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Kahl v. Grand Trunk Western R. Co.


MAY 21, 1957.




Appeal from the Superior Court of Cook county; the Hon. DONALD McKINLAY, Judge, presiding. Order affirmed.


This is an appeal from an order denying plaintiff's request to restrain defendant from seeking injunctive relief against her in the State of Michigan. The question presented is whether or not the public policy of Illinois is such that the court should grant the relief requested.

The record reveals that plaintiff, Lois M. Kahl, a resident of Cass county, Michigan, as administratrix of her husband's estate, brought an action in the Superior Court of Cook county under a Michigan statute allowing an action for wrongful death. The complaint alleges that the negligence of the defendant caused a collision between one of defendant's trains and an automobile driven by the decedent, which resulted in the death of decedent. The collision occurred at a grade crossing in Cass county, Michigan, on February 16, 1955. The Illinois complaint was filed on February 16, 1956, and summons was served upon defendant on February 17, 1956. On March 6, 1956, defendant filed a bill in chancery in the Circuit Court of Cass county, Michigan, to enjoin the plaintiff from prosecuting her action in Illinois. On that date the Circuit Court of Cass county ordered plaintiff to show cause why a temporary injunction should not issue, and, pending a determination of that order, that she be restrained from further prosecuting the Illinois action.

The defendant obtained a number of extensions of its time to plead in the Illinois action. On July 15, 1956, it filed an answer setting forth the restraining order of March 6, 1956, entered in the Circuit Court of Cass county, Michigan. At oral argument both parties stipulated that since this appeal was filed the Michigan court had entered a permanent injunction against plaintiff, from which she has appealed.

Meanwhile, on July 5, 1956, plaintiff filed a motion in the Superior Court of Cook county requesting an order restraining defendant from further prosecuting its bill in the Michigan court. That motion was denied, and plaintiff filed an additional motion to amend the order of July 5, 1956, by adding the finding that the order was final and appealable, together with a supplemental complaint requesting an injunction against further prosecution of the Michigan action. After a hearing, the relief requested was denied, and the appropriate finding was entered, making possible an appeal to this court from the denial of the relief requested.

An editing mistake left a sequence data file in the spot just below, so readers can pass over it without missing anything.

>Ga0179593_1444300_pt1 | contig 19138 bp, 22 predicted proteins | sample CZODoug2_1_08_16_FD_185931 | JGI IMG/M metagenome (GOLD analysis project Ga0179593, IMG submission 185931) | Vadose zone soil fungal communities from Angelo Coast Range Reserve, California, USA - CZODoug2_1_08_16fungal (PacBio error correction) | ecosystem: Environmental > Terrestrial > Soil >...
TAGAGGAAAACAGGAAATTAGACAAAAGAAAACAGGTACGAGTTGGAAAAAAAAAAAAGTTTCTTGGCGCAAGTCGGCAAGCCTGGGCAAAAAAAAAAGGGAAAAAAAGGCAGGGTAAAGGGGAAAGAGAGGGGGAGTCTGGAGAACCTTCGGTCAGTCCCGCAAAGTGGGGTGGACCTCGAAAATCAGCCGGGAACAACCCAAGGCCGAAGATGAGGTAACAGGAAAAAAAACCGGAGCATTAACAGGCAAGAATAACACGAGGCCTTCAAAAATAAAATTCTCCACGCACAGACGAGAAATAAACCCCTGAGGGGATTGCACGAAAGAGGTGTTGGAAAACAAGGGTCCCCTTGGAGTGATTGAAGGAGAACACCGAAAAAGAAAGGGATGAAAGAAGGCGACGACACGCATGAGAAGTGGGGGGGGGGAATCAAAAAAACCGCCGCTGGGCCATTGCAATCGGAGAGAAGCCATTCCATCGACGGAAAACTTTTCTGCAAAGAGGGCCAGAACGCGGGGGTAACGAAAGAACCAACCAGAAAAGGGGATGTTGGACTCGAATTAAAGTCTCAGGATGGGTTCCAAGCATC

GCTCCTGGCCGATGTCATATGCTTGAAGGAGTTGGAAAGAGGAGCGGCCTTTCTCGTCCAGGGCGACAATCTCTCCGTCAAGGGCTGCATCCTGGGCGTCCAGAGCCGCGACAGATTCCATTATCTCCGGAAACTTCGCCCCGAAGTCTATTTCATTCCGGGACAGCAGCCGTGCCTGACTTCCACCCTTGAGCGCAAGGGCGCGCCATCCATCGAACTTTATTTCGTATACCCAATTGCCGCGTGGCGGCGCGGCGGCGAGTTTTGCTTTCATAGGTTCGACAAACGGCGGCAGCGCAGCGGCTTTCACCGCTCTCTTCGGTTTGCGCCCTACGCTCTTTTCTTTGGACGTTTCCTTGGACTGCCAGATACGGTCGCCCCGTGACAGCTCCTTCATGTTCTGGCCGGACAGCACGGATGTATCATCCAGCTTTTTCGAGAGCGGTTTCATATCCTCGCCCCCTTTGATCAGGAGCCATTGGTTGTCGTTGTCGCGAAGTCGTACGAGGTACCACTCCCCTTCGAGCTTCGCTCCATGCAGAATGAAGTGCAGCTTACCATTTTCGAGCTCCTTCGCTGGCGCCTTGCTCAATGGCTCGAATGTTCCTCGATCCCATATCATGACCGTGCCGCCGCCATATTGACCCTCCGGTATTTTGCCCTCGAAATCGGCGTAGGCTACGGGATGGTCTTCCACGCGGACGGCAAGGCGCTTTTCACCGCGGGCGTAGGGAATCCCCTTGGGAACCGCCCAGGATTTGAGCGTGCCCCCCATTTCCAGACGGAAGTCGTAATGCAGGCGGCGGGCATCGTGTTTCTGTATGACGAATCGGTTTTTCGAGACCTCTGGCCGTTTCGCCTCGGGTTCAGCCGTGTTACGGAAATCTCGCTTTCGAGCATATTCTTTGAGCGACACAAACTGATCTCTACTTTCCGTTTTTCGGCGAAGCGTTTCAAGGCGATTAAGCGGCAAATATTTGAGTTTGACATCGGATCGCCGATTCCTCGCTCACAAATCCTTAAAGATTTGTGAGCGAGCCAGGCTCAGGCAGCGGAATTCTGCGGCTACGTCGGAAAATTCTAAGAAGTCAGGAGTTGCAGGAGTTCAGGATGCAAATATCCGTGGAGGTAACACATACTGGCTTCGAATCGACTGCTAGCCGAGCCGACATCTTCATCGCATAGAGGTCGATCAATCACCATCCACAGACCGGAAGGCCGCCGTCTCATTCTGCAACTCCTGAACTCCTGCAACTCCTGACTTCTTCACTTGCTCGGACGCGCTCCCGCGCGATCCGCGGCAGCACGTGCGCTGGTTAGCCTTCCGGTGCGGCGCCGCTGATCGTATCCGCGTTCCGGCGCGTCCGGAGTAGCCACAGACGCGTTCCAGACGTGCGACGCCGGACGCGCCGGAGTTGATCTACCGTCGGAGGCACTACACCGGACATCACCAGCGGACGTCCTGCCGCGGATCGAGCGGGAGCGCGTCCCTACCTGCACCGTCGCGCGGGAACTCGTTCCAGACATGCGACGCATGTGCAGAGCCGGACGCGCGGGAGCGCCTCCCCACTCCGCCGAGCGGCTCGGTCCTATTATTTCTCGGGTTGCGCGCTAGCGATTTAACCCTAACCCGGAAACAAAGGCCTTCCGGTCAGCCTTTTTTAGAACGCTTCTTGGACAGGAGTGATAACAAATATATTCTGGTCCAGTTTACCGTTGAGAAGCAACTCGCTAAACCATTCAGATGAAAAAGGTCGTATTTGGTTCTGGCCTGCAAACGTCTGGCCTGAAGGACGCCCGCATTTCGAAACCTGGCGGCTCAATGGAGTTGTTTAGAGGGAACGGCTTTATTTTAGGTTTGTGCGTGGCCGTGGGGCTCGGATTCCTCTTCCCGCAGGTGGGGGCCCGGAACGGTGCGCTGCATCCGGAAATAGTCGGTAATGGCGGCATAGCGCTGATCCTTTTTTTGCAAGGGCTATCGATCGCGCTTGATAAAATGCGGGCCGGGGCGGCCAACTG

On these facts was the trial court required to enjoin defendant from maintaining its bill in the Michigan court?

Plaintiff is a citizen of Michigan and a resident of Cass county in that state. She was appointed administratrix of her husband's estate by the Circuit Court of Cass county. The accident resulting in her husband's death occurred at a grade crossing in Cass county. Plaintiff has been able to invoke the jurisdiction of the Superior Court of Cook county because defendant is a corporation which does business in Illinois. However, a Michigan statute (Sec. 27.641 M.S.A.) provides that where the line of a railroad traverses the county in which the plaintiff resides, suit against the railroad shall be brought in that county. In Pere Marquette Ry. Co. v. Slutz, 268 Mich. 388, 256 N.W. 458 (1934), the Supreme Court of Michigan upheld the authority of a Michigan court to enjoin a plaintiff in an Illinois action (defendant in the Michigan action) from maintaining the suit in Illinois under facts almost identical to those in the case at bar. There the court referred to the Michigan venue statute as follows (268 Mich. 390, 391):

"This statute required plaintiff in the action at law to bring suit in Van Buren county. The evident purpose of the statute is to keep the venue of actions against railroads close to the point where witnesses are available. It was the duty of defendant herein to comply with this statute, and the court was fully justified in restraining him from prosecuting the action at law in a foreign jurisdiction.

"The decree, restraining defendant from prosecuting the action at law in the State of Illinois, is affirmed, with costs to plaintiff."